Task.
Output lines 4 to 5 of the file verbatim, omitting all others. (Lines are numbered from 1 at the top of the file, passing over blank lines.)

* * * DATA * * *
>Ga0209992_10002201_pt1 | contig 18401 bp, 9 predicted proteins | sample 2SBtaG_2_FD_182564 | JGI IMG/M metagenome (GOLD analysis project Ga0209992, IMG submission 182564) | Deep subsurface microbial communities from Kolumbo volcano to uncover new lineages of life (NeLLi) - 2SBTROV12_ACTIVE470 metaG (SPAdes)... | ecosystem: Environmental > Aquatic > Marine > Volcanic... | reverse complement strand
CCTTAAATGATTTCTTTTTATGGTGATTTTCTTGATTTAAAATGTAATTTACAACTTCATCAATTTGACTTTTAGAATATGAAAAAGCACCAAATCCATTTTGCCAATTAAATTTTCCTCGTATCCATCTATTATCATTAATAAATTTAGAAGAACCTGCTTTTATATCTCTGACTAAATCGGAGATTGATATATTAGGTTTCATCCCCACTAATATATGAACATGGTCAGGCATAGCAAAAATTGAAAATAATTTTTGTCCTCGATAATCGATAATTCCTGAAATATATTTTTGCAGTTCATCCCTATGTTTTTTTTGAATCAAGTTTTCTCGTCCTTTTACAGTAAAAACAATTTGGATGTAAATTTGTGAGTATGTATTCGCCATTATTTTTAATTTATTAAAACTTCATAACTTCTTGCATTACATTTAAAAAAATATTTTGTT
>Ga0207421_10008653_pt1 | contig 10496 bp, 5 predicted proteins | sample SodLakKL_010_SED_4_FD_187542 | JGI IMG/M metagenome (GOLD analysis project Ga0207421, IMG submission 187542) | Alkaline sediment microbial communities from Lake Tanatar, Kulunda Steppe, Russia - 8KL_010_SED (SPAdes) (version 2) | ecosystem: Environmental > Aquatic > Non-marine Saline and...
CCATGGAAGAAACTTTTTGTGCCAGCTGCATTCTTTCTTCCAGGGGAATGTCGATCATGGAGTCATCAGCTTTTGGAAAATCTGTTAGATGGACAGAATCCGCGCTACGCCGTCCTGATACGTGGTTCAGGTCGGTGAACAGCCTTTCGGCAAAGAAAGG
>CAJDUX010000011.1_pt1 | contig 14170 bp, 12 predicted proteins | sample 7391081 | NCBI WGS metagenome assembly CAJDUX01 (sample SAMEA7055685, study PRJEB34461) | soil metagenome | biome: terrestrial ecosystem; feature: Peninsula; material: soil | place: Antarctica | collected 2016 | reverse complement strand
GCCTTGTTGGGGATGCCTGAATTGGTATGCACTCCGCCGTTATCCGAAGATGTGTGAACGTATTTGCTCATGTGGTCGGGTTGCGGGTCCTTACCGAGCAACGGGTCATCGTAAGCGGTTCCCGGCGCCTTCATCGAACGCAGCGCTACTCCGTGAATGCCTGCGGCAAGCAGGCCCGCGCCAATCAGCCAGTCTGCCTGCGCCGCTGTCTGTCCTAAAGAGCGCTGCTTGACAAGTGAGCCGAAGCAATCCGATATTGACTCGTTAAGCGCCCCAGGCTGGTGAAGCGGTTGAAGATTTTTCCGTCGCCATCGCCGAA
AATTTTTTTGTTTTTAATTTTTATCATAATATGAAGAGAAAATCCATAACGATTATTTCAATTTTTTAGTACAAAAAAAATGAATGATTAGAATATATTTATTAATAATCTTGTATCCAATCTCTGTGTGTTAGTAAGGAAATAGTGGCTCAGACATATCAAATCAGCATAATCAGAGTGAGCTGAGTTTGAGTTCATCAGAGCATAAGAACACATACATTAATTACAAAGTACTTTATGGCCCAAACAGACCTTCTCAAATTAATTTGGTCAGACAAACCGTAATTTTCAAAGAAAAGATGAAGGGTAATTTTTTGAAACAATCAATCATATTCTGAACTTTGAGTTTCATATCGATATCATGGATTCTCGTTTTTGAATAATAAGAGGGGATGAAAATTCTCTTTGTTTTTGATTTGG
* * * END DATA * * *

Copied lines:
CCATGGAAGAAACTTTTTGTGCCAGCTGCATTCTTTCTTCCAGGGGAATGTCGATCATGGAGTCATCAGCTTTTGGAAAATCTGTTAGATGGACAGAATCCGCGCTACGCCGTCCTGATACGTGGTTCAGGTCGGTGAACAGCCTTTCGGCAAAGAAAGG
>CAJDUX010000011.1_pt1 | contig 14170 bp, 12 predicted proteins | sample 7391081 | NCBI WGS metagenome assembly CAJDUX01 (sample SAMEA7055685, study PRJEB34461) | soil metagenome | biome: terrestrial ecosystem; feature: Peninsula; material: soil | place: Antarctica | collected 2016 | reverse complement strand